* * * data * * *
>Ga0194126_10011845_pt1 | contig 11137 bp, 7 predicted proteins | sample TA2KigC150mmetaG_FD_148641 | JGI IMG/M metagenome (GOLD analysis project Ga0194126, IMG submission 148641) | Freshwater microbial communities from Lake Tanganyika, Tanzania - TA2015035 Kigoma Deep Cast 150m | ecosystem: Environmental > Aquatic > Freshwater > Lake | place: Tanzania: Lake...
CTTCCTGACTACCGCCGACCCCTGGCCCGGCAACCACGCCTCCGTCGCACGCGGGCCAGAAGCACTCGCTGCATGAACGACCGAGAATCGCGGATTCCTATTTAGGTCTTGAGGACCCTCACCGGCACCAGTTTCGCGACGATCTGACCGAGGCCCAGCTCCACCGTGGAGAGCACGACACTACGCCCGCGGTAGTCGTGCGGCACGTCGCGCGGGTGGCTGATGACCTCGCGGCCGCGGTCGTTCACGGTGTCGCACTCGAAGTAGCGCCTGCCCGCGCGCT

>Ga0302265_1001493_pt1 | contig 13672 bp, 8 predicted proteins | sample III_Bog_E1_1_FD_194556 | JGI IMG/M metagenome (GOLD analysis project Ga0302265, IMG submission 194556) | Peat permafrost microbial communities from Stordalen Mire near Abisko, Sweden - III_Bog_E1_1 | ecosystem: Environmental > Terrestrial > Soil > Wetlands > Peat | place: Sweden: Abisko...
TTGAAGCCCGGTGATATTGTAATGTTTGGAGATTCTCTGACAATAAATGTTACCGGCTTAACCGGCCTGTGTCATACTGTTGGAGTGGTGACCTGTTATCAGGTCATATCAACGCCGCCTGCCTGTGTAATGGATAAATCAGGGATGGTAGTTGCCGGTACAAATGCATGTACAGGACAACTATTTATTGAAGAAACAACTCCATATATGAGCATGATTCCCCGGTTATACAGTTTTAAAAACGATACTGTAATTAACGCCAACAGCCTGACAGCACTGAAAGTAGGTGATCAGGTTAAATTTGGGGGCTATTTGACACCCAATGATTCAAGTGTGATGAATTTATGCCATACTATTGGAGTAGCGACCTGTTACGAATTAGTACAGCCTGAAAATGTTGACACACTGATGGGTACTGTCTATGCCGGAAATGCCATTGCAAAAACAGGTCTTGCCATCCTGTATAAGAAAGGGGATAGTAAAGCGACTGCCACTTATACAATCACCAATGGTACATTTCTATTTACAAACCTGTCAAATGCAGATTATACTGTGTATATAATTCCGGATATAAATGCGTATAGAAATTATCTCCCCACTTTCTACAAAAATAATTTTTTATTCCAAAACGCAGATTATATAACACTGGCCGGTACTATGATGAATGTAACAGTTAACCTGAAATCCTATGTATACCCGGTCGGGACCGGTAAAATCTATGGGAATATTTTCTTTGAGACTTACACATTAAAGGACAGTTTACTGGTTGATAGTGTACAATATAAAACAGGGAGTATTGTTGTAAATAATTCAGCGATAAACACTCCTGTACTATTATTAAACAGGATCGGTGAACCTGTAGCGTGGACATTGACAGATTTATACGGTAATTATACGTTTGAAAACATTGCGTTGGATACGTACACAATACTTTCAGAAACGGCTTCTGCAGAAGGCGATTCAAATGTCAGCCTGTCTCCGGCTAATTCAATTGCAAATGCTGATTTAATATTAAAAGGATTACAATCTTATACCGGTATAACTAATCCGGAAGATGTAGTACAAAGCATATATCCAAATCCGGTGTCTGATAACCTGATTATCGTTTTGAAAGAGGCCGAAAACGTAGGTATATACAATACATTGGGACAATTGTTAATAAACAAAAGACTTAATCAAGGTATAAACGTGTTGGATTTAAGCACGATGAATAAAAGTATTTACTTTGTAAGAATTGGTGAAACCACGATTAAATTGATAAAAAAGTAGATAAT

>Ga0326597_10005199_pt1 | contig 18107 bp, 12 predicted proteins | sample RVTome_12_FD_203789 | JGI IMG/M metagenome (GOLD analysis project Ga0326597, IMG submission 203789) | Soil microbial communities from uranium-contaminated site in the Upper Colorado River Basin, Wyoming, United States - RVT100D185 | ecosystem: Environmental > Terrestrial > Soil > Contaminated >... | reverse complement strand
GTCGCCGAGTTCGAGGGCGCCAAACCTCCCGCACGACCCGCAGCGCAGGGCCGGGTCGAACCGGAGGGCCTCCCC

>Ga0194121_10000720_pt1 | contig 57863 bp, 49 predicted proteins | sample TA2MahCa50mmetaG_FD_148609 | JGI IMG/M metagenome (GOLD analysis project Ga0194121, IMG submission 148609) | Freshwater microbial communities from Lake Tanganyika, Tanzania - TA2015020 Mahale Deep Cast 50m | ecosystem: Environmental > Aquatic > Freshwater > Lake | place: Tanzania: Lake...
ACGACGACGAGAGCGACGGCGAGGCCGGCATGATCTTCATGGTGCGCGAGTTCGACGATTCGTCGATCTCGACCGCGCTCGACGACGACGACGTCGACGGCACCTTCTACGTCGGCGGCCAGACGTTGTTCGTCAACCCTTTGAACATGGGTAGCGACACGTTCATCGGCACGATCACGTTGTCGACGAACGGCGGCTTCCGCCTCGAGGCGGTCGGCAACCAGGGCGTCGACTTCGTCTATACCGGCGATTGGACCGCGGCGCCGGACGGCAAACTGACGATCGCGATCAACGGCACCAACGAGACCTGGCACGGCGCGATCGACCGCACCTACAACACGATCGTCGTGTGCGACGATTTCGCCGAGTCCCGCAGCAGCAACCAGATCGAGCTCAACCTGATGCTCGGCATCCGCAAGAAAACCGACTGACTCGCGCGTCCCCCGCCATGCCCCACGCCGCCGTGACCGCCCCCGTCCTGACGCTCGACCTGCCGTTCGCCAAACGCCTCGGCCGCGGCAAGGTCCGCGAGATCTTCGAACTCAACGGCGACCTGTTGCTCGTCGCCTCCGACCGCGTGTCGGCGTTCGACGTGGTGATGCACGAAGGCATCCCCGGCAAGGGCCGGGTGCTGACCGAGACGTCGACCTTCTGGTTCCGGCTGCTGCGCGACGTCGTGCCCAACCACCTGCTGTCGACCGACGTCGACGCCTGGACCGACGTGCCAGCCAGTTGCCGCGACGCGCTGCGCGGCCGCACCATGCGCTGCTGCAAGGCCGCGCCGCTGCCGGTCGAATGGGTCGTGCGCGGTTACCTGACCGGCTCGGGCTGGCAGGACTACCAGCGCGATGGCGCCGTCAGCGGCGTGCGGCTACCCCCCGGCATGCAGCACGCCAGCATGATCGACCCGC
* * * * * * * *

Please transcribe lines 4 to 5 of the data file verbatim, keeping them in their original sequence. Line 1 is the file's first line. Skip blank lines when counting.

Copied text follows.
TTGAAGCCCGGTGATATTGTAATGTTTGGAGATTCTCTGACAATAAATGTTACCGGCTTAACCGGCCTGTGTCATACTGTTGGAGTGGTGACCTGTTATCAGGTCATATCAACGCCGCCTGCCTGTGTAATGGATAAATCAGGGATGGTAGTTGCCGGTACAAATGCATGTACAGGACAACTATTTATTGAAGAAACAACTCCATATATGAGCATGATTCCCCGGTTATACAGTTTTAAAAACGATACTGTAATTAACGCCAACAGCCTGACAGCACTGAAAGTAGGTGATCAGGTTAAATTTGGGGGCTATTTGACACCCAATGATTCAAGTGTGATGAATTTATGCCATACTATTGGAGTAGCGACCTGTTACGAATTAGTACAGCCTGAAAATGTTGACACACTGATGGGTACTGTCTATGCCGGAAATGCCATTGCAAAAACAGGTCTTGCCATCCTGTATAAGAAAGGGGATAGTAAAGCGACTGCCACTTATACAATCACCAATGGTACATTTCTATTTACAAACCTGTCAAATGCAGATTATACTGTGTATATAATTCCGGATATAAATGCGTATAGAAATTATCTCCCCACTTTCTACAAAAATAATTTTTTATTCCAAAACGCAGATTATATAACACTGGCCGGTACTATGATGAATGTAACAGTTAACCTGAAATCCTATGTATACCCGGTCGGGACCGGTAAAATCTATGGGAATATTTTCTTTGAGACTTACACATTAAAGGACAGTTTACTGGTTGATAGTGTACAATATAAAACAGGGAGTATTGTTGTAAATAATTCAGCGATAAACACTCCTGTACTATTATTAAACAGGATCGGTGAACCTGTAGCGTGGACATTGACAGATTTATACGGTAATTATACGTTTGAAAACATTGCGTTGGATACGTACACAATACTTTCAGAAACGGCTTCTGCAGAAGGCGATTCAAATGTCAGCCTGTCTCCGGCTAATTCAATTGCAAATGCTGATTTAATATTAAAAGGATTACAATCTTATACCGGTATAACTAATCCGGAAGATGTAGTACAAAGCATATATCCAAATCCGGTGTCTGATAACCTGATTATCGTTTTGAAAGAGGCCGAAAACGTAGGTATATACAATACATTGGGACAATTGTTAATAAACAAAAGACTTAATCAAGGTATAAACGTGTTGGATTTAAGCACGATGAATAAAAGTATTTACTTTGTAAGAATTGGTGAAACCACGATTAAATTGATAAAAAAGTAGATAAT

>Ga0326597_10005199_pt1 | contig 18107 bp, 12 predicted proteins | sample RVTome_12_FD_203789 | JGI IMG/M metagenome (GOLD analysis project Ga0326597, IMG submission 203789) | Soil microbial communities from uranium-contaminated site in the Upper Colorado River Basin, Wyoming, United States - RVT100D185 | ecosystem: Environmental > Terrestrial > Soil > Contaminated >... | reverse complement strand